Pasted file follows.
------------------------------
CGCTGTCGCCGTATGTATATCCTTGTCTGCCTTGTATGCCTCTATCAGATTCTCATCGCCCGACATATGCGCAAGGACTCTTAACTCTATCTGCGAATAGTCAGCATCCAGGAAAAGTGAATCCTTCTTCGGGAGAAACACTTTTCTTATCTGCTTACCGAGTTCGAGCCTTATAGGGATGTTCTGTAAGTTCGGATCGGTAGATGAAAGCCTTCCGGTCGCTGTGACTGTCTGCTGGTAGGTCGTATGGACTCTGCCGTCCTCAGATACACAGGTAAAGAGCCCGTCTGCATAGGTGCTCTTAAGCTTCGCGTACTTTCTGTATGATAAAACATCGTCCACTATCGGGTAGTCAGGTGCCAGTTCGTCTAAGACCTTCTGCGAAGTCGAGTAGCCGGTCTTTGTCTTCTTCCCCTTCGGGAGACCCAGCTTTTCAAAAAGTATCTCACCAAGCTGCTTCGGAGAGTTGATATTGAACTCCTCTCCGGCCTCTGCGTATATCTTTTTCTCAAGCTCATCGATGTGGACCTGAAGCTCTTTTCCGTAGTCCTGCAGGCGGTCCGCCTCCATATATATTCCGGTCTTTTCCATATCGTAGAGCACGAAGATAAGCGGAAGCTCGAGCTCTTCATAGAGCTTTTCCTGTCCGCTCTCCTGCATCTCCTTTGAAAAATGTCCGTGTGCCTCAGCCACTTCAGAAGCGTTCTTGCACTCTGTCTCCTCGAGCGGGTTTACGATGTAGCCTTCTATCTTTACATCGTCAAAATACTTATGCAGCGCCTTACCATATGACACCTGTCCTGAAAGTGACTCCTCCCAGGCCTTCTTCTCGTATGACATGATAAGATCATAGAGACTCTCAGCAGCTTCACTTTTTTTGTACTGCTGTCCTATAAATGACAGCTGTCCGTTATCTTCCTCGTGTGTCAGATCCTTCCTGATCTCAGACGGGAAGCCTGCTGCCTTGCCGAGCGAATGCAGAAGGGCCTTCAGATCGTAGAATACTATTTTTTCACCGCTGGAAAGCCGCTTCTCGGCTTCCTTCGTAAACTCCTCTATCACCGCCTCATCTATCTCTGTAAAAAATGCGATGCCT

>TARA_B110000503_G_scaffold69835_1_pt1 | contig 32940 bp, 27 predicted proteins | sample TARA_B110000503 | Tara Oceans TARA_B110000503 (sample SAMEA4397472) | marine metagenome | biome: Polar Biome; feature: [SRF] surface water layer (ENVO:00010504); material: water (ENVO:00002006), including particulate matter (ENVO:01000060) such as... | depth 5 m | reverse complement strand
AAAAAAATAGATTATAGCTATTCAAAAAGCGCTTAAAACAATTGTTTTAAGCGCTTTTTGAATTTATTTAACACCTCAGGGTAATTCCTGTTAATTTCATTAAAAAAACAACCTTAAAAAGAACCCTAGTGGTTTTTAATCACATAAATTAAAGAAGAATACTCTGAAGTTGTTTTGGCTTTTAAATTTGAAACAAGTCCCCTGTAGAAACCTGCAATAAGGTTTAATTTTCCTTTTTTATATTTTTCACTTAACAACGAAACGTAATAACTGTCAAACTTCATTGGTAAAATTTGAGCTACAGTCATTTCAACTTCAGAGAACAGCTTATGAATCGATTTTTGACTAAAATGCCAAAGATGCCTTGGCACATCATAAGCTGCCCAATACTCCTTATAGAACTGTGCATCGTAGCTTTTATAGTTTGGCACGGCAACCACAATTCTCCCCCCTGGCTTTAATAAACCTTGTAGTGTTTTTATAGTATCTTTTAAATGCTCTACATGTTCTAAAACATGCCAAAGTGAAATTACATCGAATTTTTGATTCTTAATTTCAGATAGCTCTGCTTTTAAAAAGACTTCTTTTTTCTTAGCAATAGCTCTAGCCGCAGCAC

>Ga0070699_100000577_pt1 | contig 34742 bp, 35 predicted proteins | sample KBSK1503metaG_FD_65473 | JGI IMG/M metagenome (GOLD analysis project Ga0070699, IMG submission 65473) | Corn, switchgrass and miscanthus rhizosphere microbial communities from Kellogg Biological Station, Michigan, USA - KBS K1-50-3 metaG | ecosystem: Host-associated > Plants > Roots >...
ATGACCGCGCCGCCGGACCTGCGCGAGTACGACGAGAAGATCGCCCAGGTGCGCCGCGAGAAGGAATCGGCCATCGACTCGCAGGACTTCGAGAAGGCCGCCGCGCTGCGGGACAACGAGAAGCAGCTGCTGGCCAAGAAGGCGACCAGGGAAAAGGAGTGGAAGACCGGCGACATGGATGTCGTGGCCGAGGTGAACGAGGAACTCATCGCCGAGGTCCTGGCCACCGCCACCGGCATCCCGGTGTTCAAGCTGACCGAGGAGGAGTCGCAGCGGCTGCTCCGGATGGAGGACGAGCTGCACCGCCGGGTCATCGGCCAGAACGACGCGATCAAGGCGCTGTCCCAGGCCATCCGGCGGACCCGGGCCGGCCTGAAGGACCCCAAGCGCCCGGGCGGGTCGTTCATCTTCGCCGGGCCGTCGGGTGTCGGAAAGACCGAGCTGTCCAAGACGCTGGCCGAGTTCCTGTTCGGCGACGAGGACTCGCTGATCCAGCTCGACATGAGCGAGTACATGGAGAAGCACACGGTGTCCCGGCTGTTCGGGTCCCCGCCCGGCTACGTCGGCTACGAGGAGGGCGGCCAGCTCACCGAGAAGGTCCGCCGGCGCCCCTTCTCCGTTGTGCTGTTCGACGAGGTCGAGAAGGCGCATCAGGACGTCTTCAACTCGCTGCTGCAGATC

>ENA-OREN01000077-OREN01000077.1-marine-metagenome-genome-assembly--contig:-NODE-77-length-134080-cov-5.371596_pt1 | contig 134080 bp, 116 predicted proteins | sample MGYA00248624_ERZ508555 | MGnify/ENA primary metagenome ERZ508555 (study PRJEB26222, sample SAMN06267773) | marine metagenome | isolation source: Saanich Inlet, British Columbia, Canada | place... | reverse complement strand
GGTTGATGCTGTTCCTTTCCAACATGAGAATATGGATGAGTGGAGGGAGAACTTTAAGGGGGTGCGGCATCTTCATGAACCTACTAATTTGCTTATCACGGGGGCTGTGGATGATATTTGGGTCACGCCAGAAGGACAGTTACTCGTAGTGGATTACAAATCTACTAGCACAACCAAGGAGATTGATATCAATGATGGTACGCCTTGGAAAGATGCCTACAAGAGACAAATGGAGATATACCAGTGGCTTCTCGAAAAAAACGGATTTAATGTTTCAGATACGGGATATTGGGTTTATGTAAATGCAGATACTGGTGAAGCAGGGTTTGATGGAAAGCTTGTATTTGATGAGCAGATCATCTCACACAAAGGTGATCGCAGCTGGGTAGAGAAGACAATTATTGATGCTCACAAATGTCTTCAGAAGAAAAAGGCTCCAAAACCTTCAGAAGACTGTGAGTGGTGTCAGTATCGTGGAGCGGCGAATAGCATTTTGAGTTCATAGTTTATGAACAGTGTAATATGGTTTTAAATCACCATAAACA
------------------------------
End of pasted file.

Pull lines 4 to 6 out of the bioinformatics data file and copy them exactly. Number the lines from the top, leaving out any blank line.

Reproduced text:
>Ga0070699_100000577_pt1 | contig 34742 bp, 35 predicted proteins | sample KBSK1503metaG_FD_65473 | JGI IMG/M metagenome (GOLD analysis project Ga0070699, IMG submission 65473) | Corn, switchgrass and miscanthus rhizosphere microbial communities from Kellogg Biological Station, Michigan, USA - KBS K1-50-3 metaG | ecosystem: Host-associated > Plants > Roots >...
ATGACCGCGCCGCCGGACCTGCGCGAGTACGACGAGAAGATCGCCCAGGTGCGCCGCGAGAAGGAATCGGCCATCGACTCGCAGGACTTCGAGAAGGCCGCCGCGCTGCGGGACAACGAGAAGCAGCTGCTGGCCAAGAAGGCGACCAGGGAAAAGGAGTGGAAGACCGGCGACATGGATGTCGTGGCCGAGGTGAACGAGGAACTCATCGCCGAGGTCCTGGCCACCGCCACCGGCATCCCGGTGTTCAAGCTGACCGAGGAGGAGTCGCAGCGGCTGCTCCGGATGGAGGACGAGCTGCACCGCCGGGTCATCGGCCAGAACGACGCGATCAAGGCGCTGTCCCAGGCCATCCGGCGGACCCGGGCCGGCCTGAAGGACCCCAAGCGCCCGGGCGGGTCGTTCATCTTCGCCGGGCCGTCGGGTGTCGGAAAGACCGAGCTGTCCAAGACGCTGGCCGAGTTCCTGTTCGGCGACGAGGACTCGCTGATCCAGCTCGACATGAGCGAGTACATGGAGAAGCACACGGTGTCCCGGCTGTTCGGGTCCCCGCCCGGCTACGTCGGCTACGAGGAGGGCGGCCAGCTCACCGAGAAGGTCCGCCGGCGCCCCTTCTCCGTTGTGCTGTTCGACGAGGTCGAGAAGGCGCATCAGGACGTCTTCAACTCGCTGCTGCAGATC

>ENA-OREN01000077-OREN01000077.1-marine-metagenome-genome-assembly--contig:-NODE-77-length-134080-cov-5.371596_pt1 | contig 134080 bp, 116 predicted proteins | sample MGYA00248624_ERZ508555 | MGnify/ENA primary metagenome ERZ508555 (study PRJEB26222, sample SAMN06267773) | marine metagenome | isolation source: Saanich Inlet, British Columbia, Canada | place... | reverse complement strand